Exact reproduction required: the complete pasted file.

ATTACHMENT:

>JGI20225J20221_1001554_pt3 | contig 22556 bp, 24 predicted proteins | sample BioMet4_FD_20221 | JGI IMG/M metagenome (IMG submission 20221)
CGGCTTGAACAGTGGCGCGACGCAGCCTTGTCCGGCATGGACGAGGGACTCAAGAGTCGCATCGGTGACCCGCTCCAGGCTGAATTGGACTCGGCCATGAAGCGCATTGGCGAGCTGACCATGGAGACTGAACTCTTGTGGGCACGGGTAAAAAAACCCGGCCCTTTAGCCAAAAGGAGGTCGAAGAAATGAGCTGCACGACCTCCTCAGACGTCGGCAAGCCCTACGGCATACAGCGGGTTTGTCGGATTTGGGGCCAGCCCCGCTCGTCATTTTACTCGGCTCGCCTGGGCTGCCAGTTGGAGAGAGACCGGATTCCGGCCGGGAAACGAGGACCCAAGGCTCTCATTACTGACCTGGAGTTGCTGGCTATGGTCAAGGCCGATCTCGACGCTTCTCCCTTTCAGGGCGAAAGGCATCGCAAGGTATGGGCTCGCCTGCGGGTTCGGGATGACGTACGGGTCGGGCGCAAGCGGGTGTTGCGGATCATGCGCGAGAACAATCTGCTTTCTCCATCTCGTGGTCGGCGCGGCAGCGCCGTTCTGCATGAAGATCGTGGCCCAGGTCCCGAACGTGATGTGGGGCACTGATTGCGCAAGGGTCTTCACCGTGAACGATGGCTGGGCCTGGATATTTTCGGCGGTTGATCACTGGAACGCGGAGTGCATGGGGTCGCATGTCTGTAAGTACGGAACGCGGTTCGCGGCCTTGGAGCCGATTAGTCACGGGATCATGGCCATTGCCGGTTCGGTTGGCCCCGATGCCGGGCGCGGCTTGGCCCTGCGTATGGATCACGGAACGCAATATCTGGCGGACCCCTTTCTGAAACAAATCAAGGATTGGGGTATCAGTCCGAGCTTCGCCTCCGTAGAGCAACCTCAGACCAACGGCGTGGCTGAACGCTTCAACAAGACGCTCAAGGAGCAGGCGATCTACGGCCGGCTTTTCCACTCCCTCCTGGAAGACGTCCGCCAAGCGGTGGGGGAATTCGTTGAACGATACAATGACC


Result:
>JGI20225J20221_1001554_pt3 | contig 22556 bp, 24 predicted proteins | sample BioMet4_FD_20221 | JGI IMG/M metagenome (IMG submission 20221)
CGGCTTGAACAGTGGCGCGACGCAGCCTTGTCCGGCATGGACGAGGGACTCAAGAGTCGCATCGGTGACCCGCTCCAGGCTGAATTGGACTCGGCCATGAAGCGCATTGGCGAGCTGACCATGGAGACTGAACTCTTGTGGGCACGGGTAAAAAAACCCGGCCCTTTAGCCAAAAGGAGGTCGAAGAAATGAGCTGCACGACCTCCTCAGACGTCGGCAAGCCCTACGGCATACAGCGGGTTTGTCGGATTTGGGGCCAGCCCCGCTCGTCATTTTACTCGGCTCGCCTGGGCTGCCAGTTGGAGAGAGACCGGATTCCGGCCGGGAAACGAGGACCCAAGGCTCTCATTACTGACCTGGAGTTGCTGGCTATGGTCAAGGCCGATCTCGACGCTTCTCCCTTTCAGGGCGAAAGGCATCGCAAGGTATGGGCTCGCCTGCGGGTTCGGGATGACGTACGGGTCGGGCGCAAGCGGGTGTTGCGGATCATGCGCGAGAACAATCTGCTTTCTCCATCTCGTGGTCGGCGCGGCAGCGCCGTTCTGCATGAAGATCGTGGCCCAGGTCCCGAACGTGATGTGGGGCACTGATTGCGCAAGGGTCTTCACCGTGAACGATGGCTGGGCCTGGATATTTTCGGCGGTTGATCACTGGAACGCGGAGTGCATGGGGTCGCATGTCTGTAAGTACGGAACGCGGTTCGCGGCCTTGGAGCCGATTAGTCACGGGATCATGGCCATTGCCGGTTCGGTTGGCCCCGATGCCGGGCGCGGCTTGGCCCTGCGTATGGATCACGGAACGCAATATCTGGCGGACCCCTTTCTGAAACAAATCAAGGATTGGGGTATCAGTCCGAGCTTCGCCTCCGTAGAGCAACCTCAGACCAACGGCGTGGCTGAACGCTTCAACAAGACGCTCAAGGAGCAGGCGATCTACGGCCGGCTTTTCCACTCCCTCCTGGAAGACGTCCGCCAAGCGGTGGGGGAATTCGTTGAACGATACAATGACC